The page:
I used to feel satisfied with getting a steady paycheck that grew slowly over the years. The promise of climbing the corporate ladder as long as I worked hard and smart seemed great to me.
Recently, I’ve realized that this settle-in mentality is way out of date. Some of the most talented people around my age, (and I’m a millennial) that aren’t even entrepreneurs, are more accurately described as opportunists, and not loyal employees.
They’re always on the lookout for the next best thing and don’t allow themselves to be lulled into complacency to gain tenure at companies that don’t challenge or compensate them enough.
One reason for that is that these days, being tenured doesn’t hold the same significance that it used to.
Compared to 50 years ago, people must now plan independently for retirement. Their companies’ 401K plans don’t protect them from stock market volatility. There’s a lot of risk of slowly earned investments not yielding much return. The pensions our parents were rewarded are not something we have to look forward to. Some companies don’t help their employees invest in their futures at all.
Many people I’ve worked with have had the unpleasant experience of dedicating a decade or more of their labor to a company, only to have their positions eliminated and not replaced. Sometimes, it’s happened without any warning.
The idea of sudden loss of livelihood is terrifying. Insult adds to injury through the betrayal felt if a trusted manager or peers knew of or planned the elimination of the axed party for months behind their backs, all while interacting with them as though nothing was changing.
The possibility of being eliminated like a number is part of being an employee at most companies. Once realizations like this enter your mind, it may be hard to stay motivated. Maintaining hope that a company exists somewhere out there that treats their employees like human beings that have families to support, and feelings, can become a struggle.
No longer being a loyal employee frees you from being a liability and the dragging mundanity of a treadmill work life.
I’d always worked in after-sales departments. The kinds of roles I was headed for didn’t have the best earning potential with performance barely affecting compensation. Money isn’t the most important aspect of life, but it’s one of the enjoyments we receive from working. The limited earning potential and lack of challenge failed to compel me, whereas the more I collaborated with colleagues in sales and engaged in revenue-generating activities, the more excitement I felt.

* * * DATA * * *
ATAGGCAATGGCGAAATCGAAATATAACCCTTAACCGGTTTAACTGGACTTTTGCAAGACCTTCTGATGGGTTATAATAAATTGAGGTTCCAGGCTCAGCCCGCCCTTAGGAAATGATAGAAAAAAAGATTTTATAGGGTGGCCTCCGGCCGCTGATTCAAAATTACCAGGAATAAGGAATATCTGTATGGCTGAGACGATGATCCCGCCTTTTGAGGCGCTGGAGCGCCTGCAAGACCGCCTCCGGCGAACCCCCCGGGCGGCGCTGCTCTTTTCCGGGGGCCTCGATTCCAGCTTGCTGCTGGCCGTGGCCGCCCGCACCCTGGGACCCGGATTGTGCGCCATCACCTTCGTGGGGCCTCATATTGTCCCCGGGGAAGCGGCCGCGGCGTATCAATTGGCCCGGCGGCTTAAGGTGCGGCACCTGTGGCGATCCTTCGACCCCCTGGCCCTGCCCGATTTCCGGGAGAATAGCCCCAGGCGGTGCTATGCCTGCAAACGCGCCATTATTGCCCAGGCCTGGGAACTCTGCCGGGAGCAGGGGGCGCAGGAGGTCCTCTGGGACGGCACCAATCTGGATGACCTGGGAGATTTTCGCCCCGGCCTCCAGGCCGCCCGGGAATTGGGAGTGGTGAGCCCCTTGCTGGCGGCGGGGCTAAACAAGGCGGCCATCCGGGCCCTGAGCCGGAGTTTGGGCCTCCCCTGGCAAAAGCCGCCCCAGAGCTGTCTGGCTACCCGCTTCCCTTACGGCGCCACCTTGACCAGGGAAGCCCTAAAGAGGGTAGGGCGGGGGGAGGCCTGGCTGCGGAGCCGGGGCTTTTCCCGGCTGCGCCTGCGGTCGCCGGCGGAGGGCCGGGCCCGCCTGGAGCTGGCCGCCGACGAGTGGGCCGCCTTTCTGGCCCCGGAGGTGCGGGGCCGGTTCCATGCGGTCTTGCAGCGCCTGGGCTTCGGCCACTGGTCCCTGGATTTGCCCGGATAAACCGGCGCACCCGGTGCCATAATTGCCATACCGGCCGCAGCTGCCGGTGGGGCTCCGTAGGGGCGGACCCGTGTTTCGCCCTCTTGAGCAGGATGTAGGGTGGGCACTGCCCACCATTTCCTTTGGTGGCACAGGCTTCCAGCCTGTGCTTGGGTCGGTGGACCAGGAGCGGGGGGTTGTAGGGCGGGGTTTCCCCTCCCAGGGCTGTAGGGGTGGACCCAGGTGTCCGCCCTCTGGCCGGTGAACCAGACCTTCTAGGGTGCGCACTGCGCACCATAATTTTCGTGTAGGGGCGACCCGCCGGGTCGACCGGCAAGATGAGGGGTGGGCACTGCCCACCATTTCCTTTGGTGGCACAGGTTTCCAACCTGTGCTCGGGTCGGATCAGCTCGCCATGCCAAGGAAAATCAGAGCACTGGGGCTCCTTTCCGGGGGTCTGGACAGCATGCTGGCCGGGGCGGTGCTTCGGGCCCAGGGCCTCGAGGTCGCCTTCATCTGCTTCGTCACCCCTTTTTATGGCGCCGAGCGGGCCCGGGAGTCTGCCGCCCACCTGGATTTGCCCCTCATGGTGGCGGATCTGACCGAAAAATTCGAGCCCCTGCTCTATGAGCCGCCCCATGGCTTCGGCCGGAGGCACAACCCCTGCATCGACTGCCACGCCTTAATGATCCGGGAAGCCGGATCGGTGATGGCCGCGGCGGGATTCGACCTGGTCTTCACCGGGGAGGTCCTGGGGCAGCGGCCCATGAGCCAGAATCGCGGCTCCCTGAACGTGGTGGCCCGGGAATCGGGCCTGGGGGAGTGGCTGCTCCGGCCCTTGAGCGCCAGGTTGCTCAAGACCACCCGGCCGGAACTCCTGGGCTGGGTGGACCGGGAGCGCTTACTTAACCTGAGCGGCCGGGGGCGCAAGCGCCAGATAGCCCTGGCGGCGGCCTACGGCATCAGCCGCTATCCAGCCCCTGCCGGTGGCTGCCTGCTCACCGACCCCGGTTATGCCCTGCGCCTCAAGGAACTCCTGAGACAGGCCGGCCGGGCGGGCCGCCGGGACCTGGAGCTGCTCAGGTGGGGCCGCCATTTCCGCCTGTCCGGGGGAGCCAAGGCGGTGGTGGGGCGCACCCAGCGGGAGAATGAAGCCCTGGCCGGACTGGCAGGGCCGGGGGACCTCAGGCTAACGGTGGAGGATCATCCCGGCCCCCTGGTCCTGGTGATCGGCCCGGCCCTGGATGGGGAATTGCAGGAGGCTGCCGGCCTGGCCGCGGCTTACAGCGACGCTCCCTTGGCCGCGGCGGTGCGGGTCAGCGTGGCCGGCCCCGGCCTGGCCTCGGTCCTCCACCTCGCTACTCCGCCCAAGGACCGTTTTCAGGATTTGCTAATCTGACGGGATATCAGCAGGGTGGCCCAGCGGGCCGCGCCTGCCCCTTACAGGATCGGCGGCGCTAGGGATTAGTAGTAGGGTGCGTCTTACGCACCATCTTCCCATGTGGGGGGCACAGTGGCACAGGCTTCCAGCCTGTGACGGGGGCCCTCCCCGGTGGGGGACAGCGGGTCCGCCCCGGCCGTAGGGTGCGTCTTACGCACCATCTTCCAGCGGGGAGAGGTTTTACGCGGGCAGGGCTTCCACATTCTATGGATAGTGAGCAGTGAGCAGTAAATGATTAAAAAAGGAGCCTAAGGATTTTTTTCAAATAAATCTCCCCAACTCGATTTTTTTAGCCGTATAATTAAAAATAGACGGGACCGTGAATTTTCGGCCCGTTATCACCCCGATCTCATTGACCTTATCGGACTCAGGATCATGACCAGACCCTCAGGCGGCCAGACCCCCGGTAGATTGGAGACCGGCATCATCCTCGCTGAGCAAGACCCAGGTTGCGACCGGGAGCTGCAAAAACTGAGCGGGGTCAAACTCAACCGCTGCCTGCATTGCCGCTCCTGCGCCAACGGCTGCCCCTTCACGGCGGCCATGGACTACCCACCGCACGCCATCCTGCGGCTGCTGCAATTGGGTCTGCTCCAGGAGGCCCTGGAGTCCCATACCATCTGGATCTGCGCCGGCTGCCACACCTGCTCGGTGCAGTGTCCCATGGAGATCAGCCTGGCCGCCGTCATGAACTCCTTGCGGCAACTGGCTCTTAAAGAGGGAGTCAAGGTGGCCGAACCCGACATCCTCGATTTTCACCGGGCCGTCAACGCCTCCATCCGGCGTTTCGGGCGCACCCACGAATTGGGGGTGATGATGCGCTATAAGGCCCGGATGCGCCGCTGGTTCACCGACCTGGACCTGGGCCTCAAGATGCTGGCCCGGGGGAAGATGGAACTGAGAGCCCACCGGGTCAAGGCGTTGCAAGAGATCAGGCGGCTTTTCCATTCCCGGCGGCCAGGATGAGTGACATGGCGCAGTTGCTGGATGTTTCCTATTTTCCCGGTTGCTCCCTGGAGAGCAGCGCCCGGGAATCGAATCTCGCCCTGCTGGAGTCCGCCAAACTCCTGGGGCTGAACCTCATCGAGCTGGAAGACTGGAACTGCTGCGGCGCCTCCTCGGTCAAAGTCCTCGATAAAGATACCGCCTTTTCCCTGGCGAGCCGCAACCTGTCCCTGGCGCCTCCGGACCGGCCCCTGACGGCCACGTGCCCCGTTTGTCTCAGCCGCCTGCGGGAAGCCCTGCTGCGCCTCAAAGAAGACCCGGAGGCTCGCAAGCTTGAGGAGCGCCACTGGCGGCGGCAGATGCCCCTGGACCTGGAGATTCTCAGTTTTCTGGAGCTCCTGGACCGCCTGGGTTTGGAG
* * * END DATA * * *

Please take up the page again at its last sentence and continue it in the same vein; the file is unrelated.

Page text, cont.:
Performance-based rewards, not being stuck behind a desk all the time, networking, and constantly learning new things made it clear that business development was much more of a fit for my personality and long-term goals.
Working outside of the US was the final determining factor. I’d always dreamed of working in a foreign country, and now I can say that it’s off of my checklist. Working in Cairo, which required commuting every day through a population of over 25 million and using a very interesting public transportation system, weaving through crowds and clouds of pollution like I’d never seen before, was not for me.
Many companies in the city never pull a work permit for foreign workers to legitimatize their employment, ensure rights are protected, or that taxes are properly paid. They also seem to have missed the no-smoking-in-the-workplace memo that went around over 25 years ago. Working in Cairo can be like visiting a strange version of the 1970s: There are laptops, smartphones, and lots of cigarettes.
There are progressive companies in Cairo, but I missed western business culture. So, I started to search and it took some time, but I finally found US companies that allowed remote work. I officially became a contractor and not an employee.
The feeling of freedom I get working from my home office -or anywhere I desire- is uplifting. No more rush hour rat race, I could choose my schedule, the work I do, and the results. In contrast to the monotony of office life, with the outcome being the same no matter how little or much effort I put in, being a contractor is motivating.
Realistically, being a contractor, or self-employed, requires extreme discipline. The time of graduating from being an employee is not slack-off time. It’s a time to seriously step up your game.
But, the freedom of working on a contract or freelance basis; not relying on a paycheck is no longer intimidating. In fact, I now see a paycheck as a limitation.
I don’t want ever want to rely on anyone for a salary again. That’s my conviction, and it’s how I know that like many others out there, I’ve broken free from being just an employee.
Are you someone that’s chosen self-employment? Are you happy with it, or do you regret it? Tell your story in the comments!